A digital euro would offer a new platform for innovation that is truly European. It would allow these intermediaries to build services for their customers that are instantly available across Europe. It could help domestic payment providers and new instant payment solutions to scale up and operate at the European level. And it would reduce dependence on a few dominant providers, increasing competition and resilience.

Panetta went on to say that for the digital euro to achieve the same adoption as physical banknotes, the EU must adapt a common set of standards, known as a “payment scheme”.

The scope of these standards will be limited to what is strictly necessary to establish and offer users a harmonised and convenient payment experience, while enabling and inviting the supervised intermediaries to develop further services and solutions. The Euro system should be able to govern the standards to ensure that using a digital euro in the future is as standardised as using cash today. It would do so by steering consensus among all involved stakeholders – consumers, retailers, banks and non-banks.

To encourage distribution of the CBDC, Panetta said economic incentives should be used, highlighting four core principles for a euro CBCDC compensation model.

The first principle is that, as a public good, the digital euro should serve society. Second, intermediaries should be compensated for the services they provide, just like they are for other digital payments. Third, legislative safeguards should prevent merchants from being overcharged by intermediaries if they are obliged to accept digital euro as legal tender. And fourth, the Euro system would bear its own costs. This would reflect the public good nature of the digital euro and follow the same logic that currently applies to cash.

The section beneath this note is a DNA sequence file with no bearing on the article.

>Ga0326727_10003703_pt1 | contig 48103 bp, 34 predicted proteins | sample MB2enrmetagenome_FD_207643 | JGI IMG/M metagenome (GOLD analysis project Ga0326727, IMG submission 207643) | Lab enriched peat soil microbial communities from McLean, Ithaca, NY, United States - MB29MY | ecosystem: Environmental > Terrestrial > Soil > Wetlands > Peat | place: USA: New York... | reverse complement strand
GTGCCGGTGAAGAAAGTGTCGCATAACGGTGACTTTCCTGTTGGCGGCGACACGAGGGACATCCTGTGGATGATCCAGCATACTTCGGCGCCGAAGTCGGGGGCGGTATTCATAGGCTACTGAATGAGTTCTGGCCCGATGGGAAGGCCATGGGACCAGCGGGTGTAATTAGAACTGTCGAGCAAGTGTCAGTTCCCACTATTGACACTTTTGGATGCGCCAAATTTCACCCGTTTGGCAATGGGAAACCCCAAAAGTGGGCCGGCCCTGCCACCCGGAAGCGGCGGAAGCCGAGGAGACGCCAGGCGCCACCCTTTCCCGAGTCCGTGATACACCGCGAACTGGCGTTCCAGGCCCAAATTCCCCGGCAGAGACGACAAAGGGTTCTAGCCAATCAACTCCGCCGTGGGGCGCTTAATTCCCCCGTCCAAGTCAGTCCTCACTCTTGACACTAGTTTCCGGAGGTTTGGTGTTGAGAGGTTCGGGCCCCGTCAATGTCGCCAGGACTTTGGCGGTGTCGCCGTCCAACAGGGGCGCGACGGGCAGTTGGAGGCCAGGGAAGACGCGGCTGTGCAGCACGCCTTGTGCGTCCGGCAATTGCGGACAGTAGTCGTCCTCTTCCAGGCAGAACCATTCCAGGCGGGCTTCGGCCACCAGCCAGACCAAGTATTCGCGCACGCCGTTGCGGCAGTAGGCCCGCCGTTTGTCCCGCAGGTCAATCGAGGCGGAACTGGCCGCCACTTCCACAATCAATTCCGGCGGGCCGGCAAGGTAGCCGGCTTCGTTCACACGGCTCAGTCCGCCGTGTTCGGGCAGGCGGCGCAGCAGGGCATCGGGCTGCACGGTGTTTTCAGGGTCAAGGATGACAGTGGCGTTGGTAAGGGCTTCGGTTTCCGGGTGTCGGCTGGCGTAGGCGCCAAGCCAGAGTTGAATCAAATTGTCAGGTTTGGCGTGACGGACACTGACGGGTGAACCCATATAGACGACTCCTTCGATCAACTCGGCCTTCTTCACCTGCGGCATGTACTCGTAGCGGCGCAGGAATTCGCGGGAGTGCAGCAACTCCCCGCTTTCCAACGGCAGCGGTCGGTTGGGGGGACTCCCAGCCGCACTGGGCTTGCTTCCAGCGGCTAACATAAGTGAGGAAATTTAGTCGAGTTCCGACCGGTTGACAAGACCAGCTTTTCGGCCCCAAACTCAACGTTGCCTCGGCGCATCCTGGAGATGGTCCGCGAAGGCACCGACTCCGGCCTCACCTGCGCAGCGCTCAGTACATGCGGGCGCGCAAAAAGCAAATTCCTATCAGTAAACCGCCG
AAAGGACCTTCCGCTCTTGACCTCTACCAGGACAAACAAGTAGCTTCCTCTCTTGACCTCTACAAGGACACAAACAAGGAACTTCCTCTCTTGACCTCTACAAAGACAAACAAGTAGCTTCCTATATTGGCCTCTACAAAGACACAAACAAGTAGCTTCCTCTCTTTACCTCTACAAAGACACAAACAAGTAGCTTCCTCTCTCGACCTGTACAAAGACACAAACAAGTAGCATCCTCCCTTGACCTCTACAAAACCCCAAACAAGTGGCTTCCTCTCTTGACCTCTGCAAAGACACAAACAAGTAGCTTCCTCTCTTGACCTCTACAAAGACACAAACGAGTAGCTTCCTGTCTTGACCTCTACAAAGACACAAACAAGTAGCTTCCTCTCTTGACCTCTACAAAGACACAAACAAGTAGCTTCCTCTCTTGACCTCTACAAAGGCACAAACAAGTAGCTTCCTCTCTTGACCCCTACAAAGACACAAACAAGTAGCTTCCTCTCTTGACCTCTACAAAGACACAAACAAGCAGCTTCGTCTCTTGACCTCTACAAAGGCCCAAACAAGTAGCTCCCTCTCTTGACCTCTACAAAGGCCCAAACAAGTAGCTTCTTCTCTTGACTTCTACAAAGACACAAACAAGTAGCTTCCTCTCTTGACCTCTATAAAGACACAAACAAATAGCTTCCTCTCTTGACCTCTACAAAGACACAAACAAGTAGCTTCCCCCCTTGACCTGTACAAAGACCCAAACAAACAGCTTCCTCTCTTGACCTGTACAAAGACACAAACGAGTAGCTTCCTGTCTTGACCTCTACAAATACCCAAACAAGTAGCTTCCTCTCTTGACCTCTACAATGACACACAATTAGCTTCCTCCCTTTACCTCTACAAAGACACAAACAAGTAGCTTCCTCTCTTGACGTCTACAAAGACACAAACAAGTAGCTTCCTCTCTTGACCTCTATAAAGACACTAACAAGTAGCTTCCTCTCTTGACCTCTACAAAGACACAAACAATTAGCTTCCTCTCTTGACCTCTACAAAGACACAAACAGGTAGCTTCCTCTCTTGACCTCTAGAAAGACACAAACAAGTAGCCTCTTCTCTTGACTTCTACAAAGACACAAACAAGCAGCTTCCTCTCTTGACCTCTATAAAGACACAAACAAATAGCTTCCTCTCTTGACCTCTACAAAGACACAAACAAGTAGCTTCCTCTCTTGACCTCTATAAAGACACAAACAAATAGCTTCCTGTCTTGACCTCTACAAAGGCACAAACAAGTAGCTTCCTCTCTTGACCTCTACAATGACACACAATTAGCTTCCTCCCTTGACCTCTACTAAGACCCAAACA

Panetta concluded his speech by stressing that the design and regulatory framework for a digital euro are vital “to ensuring that it retains its key characteristics as a public good.”

Capital controls

Notably, the speech was more about the mechanism of reaching ‘buy-in’ rather than the core merits of a Euro-CBDC, potentially because there are none. Indeed, at a glance, none of the ECB’s propositions come even remotely close to being a ‘public good’ as decentralised assets with native privacy, fungibility, scarcity and infinite divisibility such as Bitcoin and Litecoin. On top of that, the use-case is not necessary as the Euro currency is already digital for all intents and purposes. With a Euro CBDC, however, capital control enforcement and direct coercive influence over users is built in.

Last week, traditional French banking conglomerate Societe Generale, a legacy bank that’s deeply tied to the European central banking ecosystem, revealed a coding function in its stablecoin that allows the bank to take all your money or even burn money. Is this what Mr. Panetta had in mind when discuss the Euro CBDC as a public good?

The final stage of the investigation phase is expected to be launched later in 2023 and will focus on developing and testing the possible technical solutions and business arrangements necessary to provide a digital euro, Panetta said.